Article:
Budget is Loaded with Changes Not Related to State’s Finances
The budget that heads to Governor Walker’s desk for a signature includes over a hundred policy items unrelated to the state’s finances, a sharp increase from recent budgets. Including non-fiscal items in the state budget reduces opportunities for public participation and legislative debate, and sometimes also makes it harder to identify which lawmakers introduced specific proposals.
The budget bill is the one piece of legislation that lawmakers must pass. In theory, the bill is limited to issues that affect the state’s finances, including how the state raises revenue, spends money, provides services, and organizes government functions. But it is difficult for lawmakers to resist adding policy items not related to the state’s finances to the budget bill, and that seems to be particularly true for this budget session.
The 2015-17 budget includes about 130 items not related to state finances – about four times the number included in the budget four years ago. Governor Walker may veto some non-fiscal items, bringing the total for the 2015-17 budget down a bit, and an official count of the number of items included will have to wait until the Legislative Fiscal Bureau updates this list. Still, the increase is dramatic.
Provisions in the 2015-17 budget that are unrelated to the state’s finances include:
- Allowing payday lenders to sell additional products, like car insurance, and to provide financial advice. The provision would also allow payday lenders to operate out of casinos and liquor stores, among other locations. Payday lenders charge high interest rates, and “80% of such loans are rolled over or followed by new loans within 14 days,” according to this article in the Milwaukee Journal Sentinel.
- Requiring all high school students in both public and private schools to pass a civics test in order to get their diplomas. The state sets the requirements that students must meet to graduate from public high schools, but has not previously required students to pass a particular test. This is the first state-imposed graduation requirement for private schools.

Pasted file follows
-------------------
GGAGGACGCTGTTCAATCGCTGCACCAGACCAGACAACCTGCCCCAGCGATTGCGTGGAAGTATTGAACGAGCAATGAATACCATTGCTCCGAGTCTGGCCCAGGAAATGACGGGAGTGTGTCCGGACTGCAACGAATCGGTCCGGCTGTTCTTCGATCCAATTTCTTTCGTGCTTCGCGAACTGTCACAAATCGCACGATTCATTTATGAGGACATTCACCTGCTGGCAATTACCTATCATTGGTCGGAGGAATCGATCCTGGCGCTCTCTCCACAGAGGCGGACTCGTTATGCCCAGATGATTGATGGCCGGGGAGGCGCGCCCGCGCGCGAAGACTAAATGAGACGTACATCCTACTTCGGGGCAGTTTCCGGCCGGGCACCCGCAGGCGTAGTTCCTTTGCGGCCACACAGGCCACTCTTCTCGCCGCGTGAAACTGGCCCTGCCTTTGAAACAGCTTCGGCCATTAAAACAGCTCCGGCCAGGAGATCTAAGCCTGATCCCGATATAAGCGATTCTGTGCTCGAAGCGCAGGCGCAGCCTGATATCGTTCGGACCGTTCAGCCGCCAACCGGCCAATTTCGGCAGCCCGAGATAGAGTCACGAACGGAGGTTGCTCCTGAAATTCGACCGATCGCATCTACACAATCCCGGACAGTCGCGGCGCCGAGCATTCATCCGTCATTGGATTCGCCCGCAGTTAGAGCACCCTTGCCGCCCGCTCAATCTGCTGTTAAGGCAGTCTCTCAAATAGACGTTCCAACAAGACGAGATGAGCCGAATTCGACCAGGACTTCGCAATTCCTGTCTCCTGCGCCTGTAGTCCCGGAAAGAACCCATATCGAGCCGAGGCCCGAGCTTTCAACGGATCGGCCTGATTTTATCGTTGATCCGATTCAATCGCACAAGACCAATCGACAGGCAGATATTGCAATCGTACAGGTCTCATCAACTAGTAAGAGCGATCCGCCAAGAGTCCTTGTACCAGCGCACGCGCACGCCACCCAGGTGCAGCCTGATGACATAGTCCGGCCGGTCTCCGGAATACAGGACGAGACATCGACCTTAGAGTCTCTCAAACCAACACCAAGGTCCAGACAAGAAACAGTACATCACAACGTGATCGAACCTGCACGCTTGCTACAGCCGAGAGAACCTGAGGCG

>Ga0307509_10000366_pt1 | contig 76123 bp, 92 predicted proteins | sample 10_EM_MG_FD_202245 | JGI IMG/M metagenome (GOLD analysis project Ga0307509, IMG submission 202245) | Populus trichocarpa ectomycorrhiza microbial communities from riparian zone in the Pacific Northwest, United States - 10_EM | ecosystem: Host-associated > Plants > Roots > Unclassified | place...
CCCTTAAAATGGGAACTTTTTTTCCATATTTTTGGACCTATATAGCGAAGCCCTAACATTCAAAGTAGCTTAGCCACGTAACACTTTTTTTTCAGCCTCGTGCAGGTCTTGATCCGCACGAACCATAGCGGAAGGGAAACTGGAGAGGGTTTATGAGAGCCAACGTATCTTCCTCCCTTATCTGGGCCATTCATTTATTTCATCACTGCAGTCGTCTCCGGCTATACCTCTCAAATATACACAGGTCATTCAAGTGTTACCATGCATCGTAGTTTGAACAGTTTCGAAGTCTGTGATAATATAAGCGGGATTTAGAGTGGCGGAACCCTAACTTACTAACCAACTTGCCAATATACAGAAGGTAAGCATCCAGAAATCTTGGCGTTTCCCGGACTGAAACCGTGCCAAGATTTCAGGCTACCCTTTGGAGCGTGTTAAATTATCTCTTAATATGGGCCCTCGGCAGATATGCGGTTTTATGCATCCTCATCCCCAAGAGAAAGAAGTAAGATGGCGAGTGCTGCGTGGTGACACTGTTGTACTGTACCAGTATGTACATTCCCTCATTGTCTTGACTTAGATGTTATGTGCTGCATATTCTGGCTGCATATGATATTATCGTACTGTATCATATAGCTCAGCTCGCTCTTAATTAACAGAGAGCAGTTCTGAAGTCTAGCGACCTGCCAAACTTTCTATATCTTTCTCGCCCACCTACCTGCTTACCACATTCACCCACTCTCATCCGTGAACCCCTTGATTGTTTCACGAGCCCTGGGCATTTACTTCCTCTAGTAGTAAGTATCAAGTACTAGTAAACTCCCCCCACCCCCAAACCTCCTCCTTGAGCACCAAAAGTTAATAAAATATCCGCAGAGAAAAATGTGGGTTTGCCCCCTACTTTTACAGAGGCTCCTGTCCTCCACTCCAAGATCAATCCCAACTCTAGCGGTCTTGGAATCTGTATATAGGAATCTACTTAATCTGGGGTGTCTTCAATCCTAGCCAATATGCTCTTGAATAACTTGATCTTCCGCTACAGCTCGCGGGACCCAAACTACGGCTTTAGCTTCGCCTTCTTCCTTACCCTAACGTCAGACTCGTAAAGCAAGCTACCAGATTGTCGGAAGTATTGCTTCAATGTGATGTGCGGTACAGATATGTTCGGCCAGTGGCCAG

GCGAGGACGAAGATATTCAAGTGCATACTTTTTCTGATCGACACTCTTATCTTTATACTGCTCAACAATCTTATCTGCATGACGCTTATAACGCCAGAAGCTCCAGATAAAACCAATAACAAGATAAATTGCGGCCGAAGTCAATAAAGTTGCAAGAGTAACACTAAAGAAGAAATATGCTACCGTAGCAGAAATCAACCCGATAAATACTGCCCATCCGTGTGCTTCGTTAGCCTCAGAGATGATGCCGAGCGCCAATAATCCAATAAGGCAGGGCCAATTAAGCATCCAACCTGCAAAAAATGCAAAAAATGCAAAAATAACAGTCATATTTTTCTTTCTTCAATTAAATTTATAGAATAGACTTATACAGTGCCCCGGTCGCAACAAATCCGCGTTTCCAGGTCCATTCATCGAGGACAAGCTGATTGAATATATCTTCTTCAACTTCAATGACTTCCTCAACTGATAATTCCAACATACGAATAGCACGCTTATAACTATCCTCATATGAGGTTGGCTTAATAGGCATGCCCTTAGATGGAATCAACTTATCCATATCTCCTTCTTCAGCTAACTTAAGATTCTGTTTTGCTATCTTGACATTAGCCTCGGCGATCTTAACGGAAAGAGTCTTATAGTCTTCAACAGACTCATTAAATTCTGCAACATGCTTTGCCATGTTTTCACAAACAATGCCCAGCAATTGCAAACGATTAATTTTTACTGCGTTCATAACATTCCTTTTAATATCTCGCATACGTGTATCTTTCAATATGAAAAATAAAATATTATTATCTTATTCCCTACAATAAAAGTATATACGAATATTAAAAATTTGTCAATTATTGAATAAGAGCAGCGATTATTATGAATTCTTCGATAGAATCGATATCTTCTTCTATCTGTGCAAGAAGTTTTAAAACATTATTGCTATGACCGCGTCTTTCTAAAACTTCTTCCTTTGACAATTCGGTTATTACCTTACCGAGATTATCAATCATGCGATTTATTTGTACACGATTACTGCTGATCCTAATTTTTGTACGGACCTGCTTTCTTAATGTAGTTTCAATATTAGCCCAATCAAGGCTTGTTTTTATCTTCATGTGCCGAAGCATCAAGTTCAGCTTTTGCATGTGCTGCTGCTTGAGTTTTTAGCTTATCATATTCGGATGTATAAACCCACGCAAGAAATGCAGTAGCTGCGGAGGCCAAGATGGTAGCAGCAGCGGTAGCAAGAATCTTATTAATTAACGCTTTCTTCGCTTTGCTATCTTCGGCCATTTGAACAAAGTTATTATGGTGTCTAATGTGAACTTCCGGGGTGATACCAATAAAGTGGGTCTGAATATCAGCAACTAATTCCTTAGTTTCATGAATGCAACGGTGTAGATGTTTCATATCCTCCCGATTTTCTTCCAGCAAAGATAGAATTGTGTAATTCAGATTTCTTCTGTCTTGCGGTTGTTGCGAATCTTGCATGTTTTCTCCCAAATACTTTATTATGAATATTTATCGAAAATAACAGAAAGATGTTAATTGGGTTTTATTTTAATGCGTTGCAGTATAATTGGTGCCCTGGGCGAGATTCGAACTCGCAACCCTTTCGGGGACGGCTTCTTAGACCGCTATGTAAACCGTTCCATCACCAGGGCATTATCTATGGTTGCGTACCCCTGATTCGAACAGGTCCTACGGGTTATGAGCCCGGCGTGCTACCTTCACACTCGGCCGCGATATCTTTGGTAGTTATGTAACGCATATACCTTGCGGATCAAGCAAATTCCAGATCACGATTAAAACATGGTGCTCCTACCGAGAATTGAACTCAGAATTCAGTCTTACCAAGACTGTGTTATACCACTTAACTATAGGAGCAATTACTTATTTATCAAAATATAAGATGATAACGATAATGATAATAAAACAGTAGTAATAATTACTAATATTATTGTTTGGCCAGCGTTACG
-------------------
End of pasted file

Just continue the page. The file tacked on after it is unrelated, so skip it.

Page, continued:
- Limiting the ability of some municipalities to determine how to spend revenue raised by a tax on hotel rooms. The budget requires some municipalities to increase the share of hotel tax revenue that is spent directly on tourism activities, rather on municipal services that indirectly benefit tourists, such as keeping the streets clear from snow and making sure roads are in good repair. This change will require some municipalities to make damaging budget cuts, since state law prohibits them from raising property taxes to make up for the lost revenue.
- Removing the requirement that employers give employees at least one day off a week. The current requirement to give employees one day off a week already does not apply to janitors, security staff, bakeries, restaurants, hotels, and certain dairy agricultural plants. The provision in the budget requires employees to agree in writing to waive their day of rest.
Many of the non-fiscal items in the budget were made public just a few hours before being passed by the legislature’s budget committee, giving Wisconsin residents very little opportunity to make their opinions heard on these proposals. In contrast, policy items included in non-budget legislation are typically given a hearing in each house of the legislature, and have to clear a number of legislative hurdles, giving the public more time and opportunity to weigh in on the merits of the proposal.
Including non-fiscal items in the budget also makes it much more difficult for people to determine which legislator put forth the original proposal. For example, because the expansion of payday lending authority was included in the budget (via an omnibus motion) rather than through separate legislation, we may never know which legislator asked for it to be included. That lack of transparency damages public trust in the budget process and makes it difficult to hold lawmakers accountable.
Using the budget bill to pass items not related to the state budget is not a new development and certainly isn’t limited to Republicans. But the dramatic increase in the number of non-fiscal policy items in this budget should raise red flags regarding the integrity of the state’s budget process.